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[DZone Research] Python and R in Big Data and Data Science

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[DZone Research] Python and R in Big Data and Data Science

In this post, we take a look at some DZone research data around the popularity of the Python and R languages in the field of big data.

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This article is part of the Key Research Findings from the 2018 DZone Guide to Big Data: Stream Processing, Statistics, and Scalability.


For the 2018 DZone Guide to Big Data, we surveyed 540 software and data professionals to get their thoughts on various topics surrounding the field of big data and the practice of data science. In this post, we focus on the extreme popularity of the Python language in the field. 


Python has been moving slowly towards the title of “most popular language for data science” for years now, and the language to beat has been R. R has been extraordinarily popular for data-heavy programming for some time as an open source implementation of S, a language specifically designed for statistical analysis. And while R still maintains popularity (in the TIOBE index, it moved from the 16th place ranking January 2017 to the 8th place ranking in 2018), Python’s use in data science and data mining projects has been steadily increasing. Last year, respondents to DZone’s Big Data survey revealed that Python had overcome R as the predominant language used for data science, though its lead over R was statistically insignificant, and therefore didn’t quite make it to “champion status.” This was mentioned in last year’s research findings as being consistent with trends in other available research on Python and R’s use in data science: R is still popular for data/statistical analysis, but Python has been catching up.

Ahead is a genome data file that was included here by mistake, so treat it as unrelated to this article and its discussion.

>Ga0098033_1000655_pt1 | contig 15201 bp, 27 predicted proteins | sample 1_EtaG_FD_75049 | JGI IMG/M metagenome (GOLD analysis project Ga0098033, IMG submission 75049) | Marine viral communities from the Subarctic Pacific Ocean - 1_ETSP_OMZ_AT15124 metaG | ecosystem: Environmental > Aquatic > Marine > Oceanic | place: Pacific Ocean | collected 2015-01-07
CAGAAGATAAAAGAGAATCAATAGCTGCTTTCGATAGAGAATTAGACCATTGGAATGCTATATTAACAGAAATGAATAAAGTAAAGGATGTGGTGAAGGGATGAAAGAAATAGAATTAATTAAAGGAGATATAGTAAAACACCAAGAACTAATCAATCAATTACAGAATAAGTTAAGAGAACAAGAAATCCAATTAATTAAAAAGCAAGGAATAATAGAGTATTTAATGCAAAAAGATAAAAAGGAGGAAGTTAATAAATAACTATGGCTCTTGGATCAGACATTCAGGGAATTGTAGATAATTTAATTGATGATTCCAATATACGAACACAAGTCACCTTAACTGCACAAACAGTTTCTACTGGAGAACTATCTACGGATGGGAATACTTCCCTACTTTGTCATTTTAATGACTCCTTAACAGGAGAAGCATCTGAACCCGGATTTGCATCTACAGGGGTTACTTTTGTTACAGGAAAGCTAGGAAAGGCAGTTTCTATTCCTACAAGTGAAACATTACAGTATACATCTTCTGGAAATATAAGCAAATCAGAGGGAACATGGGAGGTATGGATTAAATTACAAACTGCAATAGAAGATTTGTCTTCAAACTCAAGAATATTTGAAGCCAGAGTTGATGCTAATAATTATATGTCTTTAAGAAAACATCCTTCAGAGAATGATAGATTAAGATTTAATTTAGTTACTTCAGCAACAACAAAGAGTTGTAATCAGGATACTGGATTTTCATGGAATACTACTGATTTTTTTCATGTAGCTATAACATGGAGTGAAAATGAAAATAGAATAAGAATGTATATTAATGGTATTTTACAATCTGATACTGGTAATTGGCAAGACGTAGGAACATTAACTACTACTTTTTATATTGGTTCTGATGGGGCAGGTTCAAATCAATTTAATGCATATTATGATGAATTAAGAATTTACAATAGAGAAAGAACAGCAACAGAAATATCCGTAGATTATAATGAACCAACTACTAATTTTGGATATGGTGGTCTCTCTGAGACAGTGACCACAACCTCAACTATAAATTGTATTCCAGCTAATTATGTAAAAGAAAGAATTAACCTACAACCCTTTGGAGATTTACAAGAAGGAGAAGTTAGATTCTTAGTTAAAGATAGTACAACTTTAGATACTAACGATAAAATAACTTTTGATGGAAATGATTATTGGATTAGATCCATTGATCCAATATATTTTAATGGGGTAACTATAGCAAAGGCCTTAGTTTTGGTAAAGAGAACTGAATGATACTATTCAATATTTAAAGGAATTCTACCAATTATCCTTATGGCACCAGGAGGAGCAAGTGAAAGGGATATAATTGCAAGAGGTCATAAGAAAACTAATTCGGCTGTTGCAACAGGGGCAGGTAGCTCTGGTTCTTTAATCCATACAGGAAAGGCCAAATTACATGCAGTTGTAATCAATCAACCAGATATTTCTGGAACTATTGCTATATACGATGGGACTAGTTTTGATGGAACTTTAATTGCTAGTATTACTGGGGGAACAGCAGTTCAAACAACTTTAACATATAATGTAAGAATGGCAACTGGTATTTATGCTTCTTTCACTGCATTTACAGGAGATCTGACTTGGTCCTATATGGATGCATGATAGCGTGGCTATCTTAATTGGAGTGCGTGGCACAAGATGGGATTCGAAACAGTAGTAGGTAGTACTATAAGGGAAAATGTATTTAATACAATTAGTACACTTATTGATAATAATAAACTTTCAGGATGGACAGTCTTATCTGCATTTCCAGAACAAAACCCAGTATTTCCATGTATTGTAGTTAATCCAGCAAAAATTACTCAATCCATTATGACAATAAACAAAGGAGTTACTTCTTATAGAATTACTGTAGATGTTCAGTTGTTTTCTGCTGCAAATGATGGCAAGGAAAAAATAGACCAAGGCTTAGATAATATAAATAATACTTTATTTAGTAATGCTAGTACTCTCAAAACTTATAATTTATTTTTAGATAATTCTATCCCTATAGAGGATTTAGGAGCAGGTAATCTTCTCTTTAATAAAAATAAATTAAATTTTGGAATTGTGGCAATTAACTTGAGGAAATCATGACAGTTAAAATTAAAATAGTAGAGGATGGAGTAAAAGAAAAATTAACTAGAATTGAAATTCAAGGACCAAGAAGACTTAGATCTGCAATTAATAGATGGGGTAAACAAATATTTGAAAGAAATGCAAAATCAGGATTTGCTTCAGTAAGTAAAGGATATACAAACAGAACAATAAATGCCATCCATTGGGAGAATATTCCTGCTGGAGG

This year, DZone’s Big Data survey showed a significant difference between the use of R and Python for data science projects: R usage decreased by 10%, from 60% to 50%, among survey respondents in the last year, while Python increased 6%, from 64% to 70%. This means 20% more respondents this year use Python for data science than respondents who use R. While Python was not created specifically for data analysis, its dynamic typing, easy-to-learn syntax, and ever-increasing base of libraries has made it an ideal candidate for developers to start delving into data science and analysis more comfortably than they may have been able to in the past.


How do these findings hold up against the wider development community? If we consult Stack Overflow's list of 'Most Loved, Dreaded, and Wanted Languages,' for 2018, these trends do, in fact, seem to hold. In this report, 68% (the third largest percentage) reported Python as the most loved language, and 25% (the largest percentage) reported Python as the most wanted language. Conversely, only 49% reported R as a 'most wanted' language, and 50% reported R as one of the 'most dreaded languages.' Thus, it seems that both in the big data and larger developer communities Python is on the rise and R is stagnant if not falling in popularity. 

What are your thoughts on these two powerful and popular languages? 

This article is part of the Key Research Findings from the 2018 DZone Guide to Big Data: Stream Processing, Statistics, and Scalability.

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